The masks – they require just a hint more attention during the application, because the exact location is essential for a good result. Although slightly transparent and the surface of the model is visible, the masks have an adhesive layer that restricts their free movement like with the decals. Second, this adhesive surface of the masks makes them much better for application over curved surfaces, than the typical decals. Third, by using masks, you actually take full advantage of a number of loopholes for finalizing your scale model. There is no need of chemical setting solutions like with the decals, nor need of decal setters, etc. There is no waiting time too, because the greatest difference in this method is in the use of paint instead of decals. A fast-drying paint like an acrylic paint provides a very quick drying time and the masks are ready for peeling off of the model almost immediately after painting. So, the next major difference is in the opportunity to adjust the color or the nuance of the paint – something that is impossible if using decals.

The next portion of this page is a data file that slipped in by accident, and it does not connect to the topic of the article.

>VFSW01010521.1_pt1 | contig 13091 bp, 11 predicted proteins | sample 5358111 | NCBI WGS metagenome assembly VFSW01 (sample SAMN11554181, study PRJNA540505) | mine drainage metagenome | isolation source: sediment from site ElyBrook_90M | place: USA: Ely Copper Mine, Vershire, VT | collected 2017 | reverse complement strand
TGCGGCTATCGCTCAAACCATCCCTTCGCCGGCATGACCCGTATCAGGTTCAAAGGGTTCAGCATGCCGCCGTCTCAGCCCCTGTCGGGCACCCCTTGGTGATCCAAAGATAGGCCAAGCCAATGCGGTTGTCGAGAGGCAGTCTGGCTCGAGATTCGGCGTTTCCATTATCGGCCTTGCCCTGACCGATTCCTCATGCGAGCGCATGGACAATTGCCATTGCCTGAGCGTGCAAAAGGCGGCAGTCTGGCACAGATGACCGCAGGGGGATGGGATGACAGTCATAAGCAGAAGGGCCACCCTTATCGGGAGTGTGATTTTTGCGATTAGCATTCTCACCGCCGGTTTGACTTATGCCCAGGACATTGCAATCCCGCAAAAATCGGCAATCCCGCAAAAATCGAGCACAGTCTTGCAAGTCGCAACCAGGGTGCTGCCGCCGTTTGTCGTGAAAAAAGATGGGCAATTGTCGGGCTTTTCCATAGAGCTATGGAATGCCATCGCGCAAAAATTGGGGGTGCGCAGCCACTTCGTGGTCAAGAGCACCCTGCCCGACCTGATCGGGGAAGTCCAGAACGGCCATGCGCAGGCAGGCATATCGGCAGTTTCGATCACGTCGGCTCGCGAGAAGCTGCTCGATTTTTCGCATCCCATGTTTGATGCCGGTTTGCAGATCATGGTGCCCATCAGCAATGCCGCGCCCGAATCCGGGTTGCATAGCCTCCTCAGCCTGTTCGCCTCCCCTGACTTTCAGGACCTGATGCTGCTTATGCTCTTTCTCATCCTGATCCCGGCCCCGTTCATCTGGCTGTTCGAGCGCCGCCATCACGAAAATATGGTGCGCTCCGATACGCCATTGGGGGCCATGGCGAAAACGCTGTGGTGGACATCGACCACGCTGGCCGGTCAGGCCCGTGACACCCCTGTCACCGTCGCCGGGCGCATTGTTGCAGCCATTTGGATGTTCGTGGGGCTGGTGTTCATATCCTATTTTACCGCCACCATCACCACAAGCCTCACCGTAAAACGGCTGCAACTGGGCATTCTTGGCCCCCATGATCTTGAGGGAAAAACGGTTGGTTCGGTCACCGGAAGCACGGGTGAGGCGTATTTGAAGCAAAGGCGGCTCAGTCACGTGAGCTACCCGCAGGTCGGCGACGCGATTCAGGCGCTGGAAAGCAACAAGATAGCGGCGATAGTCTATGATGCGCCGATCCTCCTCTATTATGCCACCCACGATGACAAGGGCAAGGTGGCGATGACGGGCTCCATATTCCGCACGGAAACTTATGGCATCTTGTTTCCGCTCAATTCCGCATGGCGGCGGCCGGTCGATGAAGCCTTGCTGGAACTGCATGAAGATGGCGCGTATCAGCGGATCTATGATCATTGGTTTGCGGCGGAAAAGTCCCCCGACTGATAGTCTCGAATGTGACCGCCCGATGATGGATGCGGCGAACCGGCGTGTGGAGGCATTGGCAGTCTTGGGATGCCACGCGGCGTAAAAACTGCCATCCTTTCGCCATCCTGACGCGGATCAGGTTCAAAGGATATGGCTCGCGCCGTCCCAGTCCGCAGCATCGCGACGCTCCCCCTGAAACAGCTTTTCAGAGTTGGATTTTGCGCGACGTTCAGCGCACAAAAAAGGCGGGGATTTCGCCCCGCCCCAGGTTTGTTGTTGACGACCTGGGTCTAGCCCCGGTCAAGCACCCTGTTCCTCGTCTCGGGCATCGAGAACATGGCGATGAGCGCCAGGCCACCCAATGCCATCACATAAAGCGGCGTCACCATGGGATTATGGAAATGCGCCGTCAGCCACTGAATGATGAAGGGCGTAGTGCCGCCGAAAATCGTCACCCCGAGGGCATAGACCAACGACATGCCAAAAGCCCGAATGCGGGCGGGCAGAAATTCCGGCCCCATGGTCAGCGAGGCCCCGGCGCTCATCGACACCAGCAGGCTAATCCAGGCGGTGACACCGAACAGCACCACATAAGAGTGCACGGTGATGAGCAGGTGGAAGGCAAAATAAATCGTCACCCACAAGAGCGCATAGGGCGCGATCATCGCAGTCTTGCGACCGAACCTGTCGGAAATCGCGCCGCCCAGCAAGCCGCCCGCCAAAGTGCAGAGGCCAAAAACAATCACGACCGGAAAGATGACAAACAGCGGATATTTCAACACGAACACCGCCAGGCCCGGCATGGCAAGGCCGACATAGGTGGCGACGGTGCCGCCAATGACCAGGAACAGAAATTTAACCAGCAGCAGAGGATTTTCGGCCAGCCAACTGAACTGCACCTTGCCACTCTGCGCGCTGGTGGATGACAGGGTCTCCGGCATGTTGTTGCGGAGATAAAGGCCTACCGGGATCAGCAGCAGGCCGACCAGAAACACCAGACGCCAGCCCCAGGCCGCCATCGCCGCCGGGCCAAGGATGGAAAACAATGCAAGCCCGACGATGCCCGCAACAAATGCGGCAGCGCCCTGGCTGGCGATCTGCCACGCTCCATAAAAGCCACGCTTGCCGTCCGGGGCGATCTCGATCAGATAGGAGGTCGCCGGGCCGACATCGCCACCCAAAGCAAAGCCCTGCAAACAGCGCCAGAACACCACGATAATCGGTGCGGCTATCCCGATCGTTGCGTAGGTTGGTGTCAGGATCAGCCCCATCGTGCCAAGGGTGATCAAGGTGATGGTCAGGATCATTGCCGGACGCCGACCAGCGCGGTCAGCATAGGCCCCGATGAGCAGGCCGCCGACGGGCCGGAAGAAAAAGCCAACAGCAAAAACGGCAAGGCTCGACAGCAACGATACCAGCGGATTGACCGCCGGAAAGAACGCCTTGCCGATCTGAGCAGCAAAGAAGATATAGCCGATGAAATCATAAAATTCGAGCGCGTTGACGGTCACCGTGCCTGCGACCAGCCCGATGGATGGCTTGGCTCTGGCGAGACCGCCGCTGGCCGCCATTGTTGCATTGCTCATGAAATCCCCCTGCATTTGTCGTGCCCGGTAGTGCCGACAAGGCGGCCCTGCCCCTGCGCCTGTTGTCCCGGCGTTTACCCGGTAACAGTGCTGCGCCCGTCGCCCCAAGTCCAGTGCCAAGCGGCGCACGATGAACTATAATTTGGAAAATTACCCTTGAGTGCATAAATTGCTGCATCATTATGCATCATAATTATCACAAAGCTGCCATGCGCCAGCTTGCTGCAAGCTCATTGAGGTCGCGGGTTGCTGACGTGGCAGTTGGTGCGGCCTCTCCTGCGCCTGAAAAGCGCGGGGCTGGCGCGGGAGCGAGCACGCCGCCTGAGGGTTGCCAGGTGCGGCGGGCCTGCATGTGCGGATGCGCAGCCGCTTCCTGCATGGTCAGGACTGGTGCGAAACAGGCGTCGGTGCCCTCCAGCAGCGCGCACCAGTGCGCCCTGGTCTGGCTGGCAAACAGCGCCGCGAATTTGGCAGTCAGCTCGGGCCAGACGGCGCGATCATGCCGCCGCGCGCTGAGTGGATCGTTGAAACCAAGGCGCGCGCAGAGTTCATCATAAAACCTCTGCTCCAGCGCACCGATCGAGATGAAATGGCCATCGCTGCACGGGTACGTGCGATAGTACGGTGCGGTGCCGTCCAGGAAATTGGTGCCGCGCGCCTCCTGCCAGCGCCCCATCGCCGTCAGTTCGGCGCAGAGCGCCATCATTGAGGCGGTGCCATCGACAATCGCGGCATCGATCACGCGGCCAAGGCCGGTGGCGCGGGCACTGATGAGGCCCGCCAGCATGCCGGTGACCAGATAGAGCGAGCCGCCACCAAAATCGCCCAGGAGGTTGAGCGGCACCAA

While opening this yet small AMK box of the 1/48th scale L-29 Delfin, I came across some good feeling like I`m opening a kit from a very good quality. Indeed, the plastic sprues are so little and the void space inside the box is so big, that maybe everything could fit in an even smaller box. But the quality of this L-29 in 1/48 scale Is magnificent.